Wherein I realize the bliss of writing init scripts with Daemon::Control

Init scripts are annoying little things – almost entirely boilerplate. Here’s how I learned to stop struggling, and love Daemon::Control to control my daemons.

The module really is as simple as the synopsis - you describe the daemon, have it write an init script (which actually just runs your Daemon::Control script) for you, then update-rc.d and you’re golden. It really is that simple.

Example: php-fcgi

This site currently runs nginx, proxying dynamic requests to a socket where FCGI handles the request. It used to be that I had to start the FCGI daemon manually when I rebooted – I just never got around to setting up a proper init script and making it run on the appropriate runlevels.

use strict;
use warnings;
use Daemon::Control;
    name => 'php-fcgi',
    program => '/usr/bin/php-cgi',
    program_args=> [-b => '/tmp/php-cgi.sock'],
    fork => 2,
    user => 'www-data',
    group => 'www-data',
    pid_file => '/var/run/php-fcgi.pid',
    stdout_file => '/var/log/php-fcgi.log',
    stderr_file => '/var/log/php-fcgi.log',
    lsb_start => '$nginx',
    lsb_stop => '$nginx',
    lsb_sdesc => 'Starts PHP under FCGI',
    lsb_desc => 'Starts PHP under FCGI',

The first thing you need to know is the program you want to daemonize, and the arguments you want to pass to it. Here, it is php-cgi, and the arguments are an arrayref. I’m telling it to bind to a local socket, listening for requests to handle.

The next thing you need to understand is whether the program you’re going to run will daemonize itself. If so, you want fork => 1, which will let the program do it’s own daemonization, including dropping privileges and writing its own PID file (make sure you provide Daemon::Control with the right filename for the PID file). Otherwise, use fork => 2, which makes Daemon::Control double-fork, permitting it to do things like dropping elevated privileges and writing the PID file. Here, we’re using Daemon::Control’s double-fork because php-cgi doesn’t daemonize itself.

Give a filename to store the PID in so you can stop and restart the daemon.

The last block allows you to give some extra information for writing LSB-compatible init scripts. LSB-compatible init scripts use dependencies to figure out what order to run the init scripts for the current runlevel. Here, I’ve declared that this thing needs to have nginx running before you start it. And stop this before you stop nginx. The next 2 are just descriptions.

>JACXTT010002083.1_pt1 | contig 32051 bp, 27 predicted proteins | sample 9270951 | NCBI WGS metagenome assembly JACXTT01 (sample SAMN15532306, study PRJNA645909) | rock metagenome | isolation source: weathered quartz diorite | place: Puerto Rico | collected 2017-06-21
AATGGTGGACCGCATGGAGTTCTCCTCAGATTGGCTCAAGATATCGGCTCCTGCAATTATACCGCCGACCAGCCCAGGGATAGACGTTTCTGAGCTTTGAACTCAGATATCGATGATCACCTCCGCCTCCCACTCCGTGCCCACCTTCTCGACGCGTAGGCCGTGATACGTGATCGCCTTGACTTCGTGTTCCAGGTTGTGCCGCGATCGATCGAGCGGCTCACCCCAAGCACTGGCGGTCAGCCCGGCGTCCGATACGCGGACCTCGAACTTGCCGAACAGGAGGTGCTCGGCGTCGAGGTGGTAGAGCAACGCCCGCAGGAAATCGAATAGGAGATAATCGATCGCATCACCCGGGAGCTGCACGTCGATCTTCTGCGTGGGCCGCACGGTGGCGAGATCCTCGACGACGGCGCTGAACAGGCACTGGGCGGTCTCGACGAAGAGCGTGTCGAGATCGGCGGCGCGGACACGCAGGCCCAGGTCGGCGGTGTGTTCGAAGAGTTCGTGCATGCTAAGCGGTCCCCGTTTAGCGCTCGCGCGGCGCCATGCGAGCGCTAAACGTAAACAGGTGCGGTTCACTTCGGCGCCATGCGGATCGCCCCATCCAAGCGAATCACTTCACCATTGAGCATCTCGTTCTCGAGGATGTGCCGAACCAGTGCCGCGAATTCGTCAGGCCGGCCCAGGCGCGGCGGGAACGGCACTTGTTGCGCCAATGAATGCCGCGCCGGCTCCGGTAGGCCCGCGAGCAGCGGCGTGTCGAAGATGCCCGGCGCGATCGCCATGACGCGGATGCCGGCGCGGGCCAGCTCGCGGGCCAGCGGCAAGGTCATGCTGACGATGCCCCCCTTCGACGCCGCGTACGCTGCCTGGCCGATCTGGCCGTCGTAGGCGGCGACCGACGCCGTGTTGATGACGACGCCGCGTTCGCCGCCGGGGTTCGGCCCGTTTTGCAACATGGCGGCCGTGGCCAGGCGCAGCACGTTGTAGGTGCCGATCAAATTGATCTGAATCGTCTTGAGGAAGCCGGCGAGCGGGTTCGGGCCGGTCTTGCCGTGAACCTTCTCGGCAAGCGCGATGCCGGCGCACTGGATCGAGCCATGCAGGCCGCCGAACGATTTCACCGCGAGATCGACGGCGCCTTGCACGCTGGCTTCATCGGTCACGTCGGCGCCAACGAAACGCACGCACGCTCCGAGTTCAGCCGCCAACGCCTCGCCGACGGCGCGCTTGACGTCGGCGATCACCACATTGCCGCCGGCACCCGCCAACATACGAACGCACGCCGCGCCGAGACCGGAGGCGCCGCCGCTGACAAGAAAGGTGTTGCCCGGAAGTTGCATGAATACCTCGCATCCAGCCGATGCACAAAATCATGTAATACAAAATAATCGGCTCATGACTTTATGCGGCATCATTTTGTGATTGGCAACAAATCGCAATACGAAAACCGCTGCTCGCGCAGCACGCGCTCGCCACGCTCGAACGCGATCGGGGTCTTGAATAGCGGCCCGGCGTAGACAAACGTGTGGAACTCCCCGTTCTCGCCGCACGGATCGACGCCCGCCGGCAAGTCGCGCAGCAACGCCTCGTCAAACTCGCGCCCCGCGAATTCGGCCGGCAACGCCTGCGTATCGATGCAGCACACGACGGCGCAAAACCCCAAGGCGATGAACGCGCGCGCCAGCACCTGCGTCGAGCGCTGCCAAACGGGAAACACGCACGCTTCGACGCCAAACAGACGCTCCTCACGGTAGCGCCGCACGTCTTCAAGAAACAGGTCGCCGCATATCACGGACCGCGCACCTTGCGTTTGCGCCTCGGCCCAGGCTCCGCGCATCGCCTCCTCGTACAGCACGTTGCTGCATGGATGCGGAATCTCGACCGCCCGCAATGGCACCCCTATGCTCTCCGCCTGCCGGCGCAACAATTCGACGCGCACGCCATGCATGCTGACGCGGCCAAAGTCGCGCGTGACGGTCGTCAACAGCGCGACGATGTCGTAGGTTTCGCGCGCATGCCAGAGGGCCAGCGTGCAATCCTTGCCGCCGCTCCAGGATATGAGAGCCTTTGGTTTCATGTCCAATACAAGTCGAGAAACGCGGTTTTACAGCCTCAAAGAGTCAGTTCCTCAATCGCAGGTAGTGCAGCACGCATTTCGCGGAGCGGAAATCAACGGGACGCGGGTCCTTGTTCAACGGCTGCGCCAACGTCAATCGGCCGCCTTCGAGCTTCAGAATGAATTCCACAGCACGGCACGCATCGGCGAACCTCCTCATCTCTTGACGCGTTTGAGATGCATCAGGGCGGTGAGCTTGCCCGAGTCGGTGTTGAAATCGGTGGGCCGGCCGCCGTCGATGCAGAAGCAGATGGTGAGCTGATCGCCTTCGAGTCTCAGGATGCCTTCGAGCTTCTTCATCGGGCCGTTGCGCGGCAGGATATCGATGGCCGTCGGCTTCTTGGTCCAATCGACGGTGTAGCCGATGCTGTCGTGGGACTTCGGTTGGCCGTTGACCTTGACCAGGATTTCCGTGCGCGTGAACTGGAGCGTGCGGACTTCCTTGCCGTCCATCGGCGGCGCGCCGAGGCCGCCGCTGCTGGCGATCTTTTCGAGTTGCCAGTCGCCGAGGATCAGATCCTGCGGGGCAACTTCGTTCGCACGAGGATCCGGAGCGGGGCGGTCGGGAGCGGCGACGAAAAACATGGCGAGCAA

Starting your daemons on boot

To get your daemons to start up when your server boots, just ask the script you’ve written for an init script:

mike@deschamps:~$ php-fcgi get_init_file
# Provides: php-fcgi
# Required-Start: $nginx
# Required-Stop: $nginx
# Default-Start: 2 3 4 5
# Default-Stop: 0 1 6
# Short-Description: Starts PHP under FCGI
# Description: Starts PHP under FCGI
if [ -x /home/mike/perl5/perlbrew/perls/perl-5.14.2/bin/php-fcgi ];
/home/mike/perl5/perlbrew/perls/perl-5.14.2/bin/php-fcgi $1
echo "Requred program /home/mike/perl5/perlbrew/perls/perl-5.14.2/bin/php-fcgi not found!"
exit 1;

You can see that your init script has the standard LSB header, so it’ll play nice with the dependency-based boot. After that, all it does is pass off to your perl script.

Save that as the init script, make it executable, and update your runlevels:

$ sudo -i
# php-fcgi get_init_file > /etc/init.d/php-fcgi
# chmod +w !$
# update-rc.d php-fcgi defaults

And you’re done! When you reboot, the init script will be executed at the appropriate point in the boot process. It’ll call your Daemon::Control script, and start your daemon for you.

Daemon::Control takes care of almost all the complexity. Beautiful!

Comment from Alexander Hartmaier (abraxxa) - April 16, 2012 at 8:33 pm

Thanks for this post Mike!
I’ve struggled with getting the init scripts for our Catalyst apps right and will try Daemon::Control immediately tomorrow. Maybe I’ll write a doc patch for Catalyst::Manual.

Comment from Htbaa - April 23, 2012 at 9:16 pm

Thanks for posting this. I tried it out for a Catalyst application and it works great! Also easy to set up. Will do the same for another Catalyst app tomorrow as well.

Comment from Olaf Alders - May 2, 2012 at 3:57 pm

This actually fills a giant gap for me. I spent some time playing with this last night and I now no longer need to ask someone else to set up live Plack deployments for me. Thanks so much for posting this!